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Dzhaughn

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I don’t understand the point of these SPL “rule of thumb” measurements when we can’t even determine how loud we can safely physically drive most audiophile speakers.

Grimani actually offers some interesting ideas/claims about that in the video. In particular, he claims that, generally, as the power goes up, the frequency response curve starts to change. A 3dB change in that curve's shape is what he'd use as a max power rating for passive speakers. Not only does that reflect a change in performance, but he claims this level correlates with decreases in component life.

It would be not so hard to measure this. If you dare.
 

Sancus

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Grimani actually offers some interesting ideas/claims about that in the video. In particular, he claims that, generally, as the power goes up, the frequency response curve starts to change. A 3dB change in that curve's shape is what he'd use as a max power rating for passive speakers. Not only does that reflect a change in performance, but he claims this level correlates with decreases in component life.

Properly measuring this sort of compression without a Klippel or taking your speaker on an outdoor adventure is pretty much impossible even if you are willing to risk damage, so that 3dB threshold is useless to the end user.

Erin used to do this test in his reviews and stopped because of how time consuming and annoying it was.
 
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Dzhaughn

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Well, tonight, in a 2400 ft^3 living room with lots of books and furniture, a single 85 db sensitivity speaker (measured by ASR) and a 50W Rotel amplifier, my Umik-1 measured 93 dB ) in the seating positions on several tracks, and 96 db on the first few bars of DM's "A pain that I'm used to."

Grimani's formula says 95 dB in a 20% larger room.

(Grimani would also say I need 106 dB, if I understand him. I used earplugs for this.)
 

aac

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And we know they can do better, if they wanted to, to compete with Genelec, Neumann, etc.
They compete with them in studios, but jbl pro isn't any better there. Not even a fr chart for their monitor line.
 
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Dzhaughn

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Properly measuring this sort of compression without a Klippel or taking your speaker on an outdoor adventure is pretty much impossible even if you are willing to risk damage, so that 3dB threshold is useless to the end user.

I don't get the difficulty. In particular, there's no need to go outdoors, no need to measure at angles, and no need to take a full minute. Do an REW sweep, and if the curve shape is the same +/- 3dB, increase the volume and repeat.

I expect to try it this week on an old infinity speaker.
 

Sancus

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I don't get the difficulty. In particular, there's no need to go outdoors, no need to measure at angles, and no need to take a full minute. Do an REW sweep, and if the curve shape is the same +/- 3dB, increase the volume and repeat.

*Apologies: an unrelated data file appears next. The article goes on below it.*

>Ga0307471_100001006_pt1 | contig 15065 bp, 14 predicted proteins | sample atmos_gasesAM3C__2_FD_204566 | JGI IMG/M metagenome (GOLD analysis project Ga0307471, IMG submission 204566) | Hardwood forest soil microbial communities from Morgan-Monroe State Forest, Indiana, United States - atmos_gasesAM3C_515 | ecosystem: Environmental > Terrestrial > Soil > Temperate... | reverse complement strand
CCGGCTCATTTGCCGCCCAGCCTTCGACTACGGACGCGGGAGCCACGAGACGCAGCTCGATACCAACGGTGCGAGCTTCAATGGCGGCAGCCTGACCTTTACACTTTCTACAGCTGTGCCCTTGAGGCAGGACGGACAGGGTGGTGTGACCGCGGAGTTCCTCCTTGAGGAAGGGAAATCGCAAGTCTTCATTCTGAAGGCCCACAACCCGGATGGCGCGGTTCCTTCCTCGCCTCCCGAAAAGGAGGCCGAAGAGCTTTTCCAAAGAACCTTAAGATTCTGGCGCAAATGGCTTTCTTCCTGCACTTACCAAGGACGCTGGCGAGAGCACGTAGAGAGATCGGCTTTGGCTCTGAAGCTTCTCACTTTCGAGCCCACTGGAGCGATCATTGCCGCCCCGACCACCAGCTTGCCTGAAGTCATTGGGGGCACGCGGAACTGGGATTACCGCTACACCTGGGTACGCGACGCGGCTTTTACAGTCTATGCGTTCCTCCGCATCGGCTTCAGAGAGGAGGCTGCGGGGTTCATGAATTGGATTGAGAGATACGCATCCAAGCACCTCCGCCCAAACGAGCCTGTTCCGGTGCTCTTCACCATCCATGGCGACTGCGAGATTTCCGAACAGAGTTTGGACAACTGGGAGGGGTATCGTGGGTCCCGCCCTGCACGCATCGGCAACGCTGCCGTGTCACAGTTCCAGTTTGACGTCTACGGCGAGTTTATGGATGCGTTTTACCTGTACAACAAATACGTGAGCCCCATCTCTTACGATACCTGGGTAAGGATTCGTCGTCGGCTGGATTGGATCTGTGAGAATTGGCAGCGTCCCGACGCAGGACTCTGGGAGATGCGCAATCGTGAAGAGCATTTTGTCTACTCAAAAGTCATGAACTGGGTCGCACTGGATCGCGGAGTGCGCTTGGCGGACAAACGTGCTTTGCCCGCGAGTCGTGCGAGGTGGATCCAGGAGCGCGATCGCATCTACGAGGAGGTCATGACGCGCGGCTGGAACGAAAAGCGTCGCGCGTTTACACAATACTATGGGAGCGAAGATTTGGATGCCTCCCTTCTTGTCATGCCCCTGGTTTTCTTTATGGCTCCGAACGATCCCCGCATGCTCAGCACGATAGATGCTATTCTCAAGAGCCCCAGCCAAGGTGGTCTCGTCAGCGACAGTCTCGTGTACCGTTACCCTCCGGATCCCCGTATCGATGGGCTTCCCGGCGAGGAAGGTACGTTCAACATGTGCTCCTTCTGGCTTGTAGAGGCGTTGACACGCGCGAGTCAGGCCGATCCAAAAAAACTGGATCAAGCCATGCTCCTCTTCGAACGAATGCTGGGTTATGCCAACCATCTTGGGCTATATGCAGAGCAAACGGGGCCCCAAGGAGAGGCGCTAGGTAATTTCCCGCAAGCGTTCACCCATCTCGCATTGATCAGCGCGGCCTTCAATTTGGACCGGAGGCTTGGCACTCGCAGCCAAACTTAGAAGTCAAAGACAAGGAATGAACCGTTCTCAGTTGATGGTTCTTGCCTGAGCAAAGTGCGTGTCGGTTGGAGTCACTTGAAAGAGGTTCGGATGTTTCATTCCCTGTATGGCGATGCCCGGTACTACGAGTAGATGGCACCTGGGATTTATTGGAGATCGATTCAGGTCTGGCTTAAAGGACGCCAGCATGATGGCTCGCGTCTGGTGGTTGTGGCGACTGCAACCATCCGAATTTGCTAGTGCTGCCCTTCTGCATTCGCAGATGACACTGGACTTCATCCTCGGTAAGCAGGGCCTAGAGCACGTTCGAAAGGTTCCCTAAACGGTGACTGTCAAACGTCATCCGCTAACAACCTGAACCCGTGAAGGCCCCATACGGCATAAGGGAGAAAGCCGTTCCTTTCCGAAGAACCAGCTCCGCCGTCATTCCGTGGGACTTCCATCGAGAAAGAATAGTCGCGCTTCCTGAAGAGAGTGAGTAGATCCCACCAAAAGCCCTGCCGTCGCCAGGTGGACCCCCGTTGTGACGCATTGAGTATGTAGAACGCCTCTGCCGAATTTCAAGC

I mean if you don't care about accuracy at all, sure, whatever. That measurement will be full of reflections so it will be useless.
 
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Dzhaughn

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I mean if you don't care about accuracy at all, sure, whatever. That measurement will be full of reflections so it will be useless.

I think you're trying to measure too much at once! The Spinorama is one thing. The stress test a separate thing. We'd only look for the level that produces a change in the curve in the stress test, not at the curve itself.
 

Sancus

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I think you're trying to measure too much at once! The Spinorama is one thing. The stress test a separate thing. We'd only look for the level that produces a change in the curve in the stress test, not curve itself.

I didn't say anything about spinoramas. Unless you gate the reflections out, they will be present, and will corrupt any measurement including an SPL measurement. And gating won't really help much because SPL capability only matters from 20hz-3khz or so, above that it's pretty much irrelevant.

So doing that will only be meaningful for one point and one speaker position -- it won't tell you anything general about the speaker.

If that's all you want, then OK I guess, but there's not really any point to measuring compression in that case IMO. You'd be better off just using your ears, pink noise, and an SPL meter and noting when the speaker starts to sound bad. Which will likely be long before the 3dB compression threshold anyways.
 
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Dzhaughn

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I didn't say anything about spinoramas.

Ah OK. I am assuming ASR has done a full review of the speaker in question. The only question in the present context is what is the upper bound for the power that a speaker will handle and sound as good (or bad) as usual. Surely there is a better answer than "trust the marketing material."
 

hardisj

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Properly measuring this sort of compression without a Klippel or taking your speaker on an outdoor adventure is pretty much impossible even if you are willing to risk damage, so that 3dB threshold is useless to the end user.

Erin used to do this test in his reviews and stopped because of how time consuming and annoying it was.

I perform compression/linearity testing. I just provide it in a easier to understand form now. :)

 

Sancus

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I perform compression/linearity testing. I just provide it in a easier to understand form now. :)

Oh, I know, I was referring specifically to the 3dB threshold test which you don't do anymore -- just sweeps at fixed levels. Not that I'm complaining, I never really liked the 3dB test, since it seemed almost guaranteed to trigger first on the tweeter for larger speakers. Real content is almost always -10dB (or much more) from 100hz by the time it hits tweeter frequencies, so it doesn't really make sense to me to put tweeters through >105dB tests.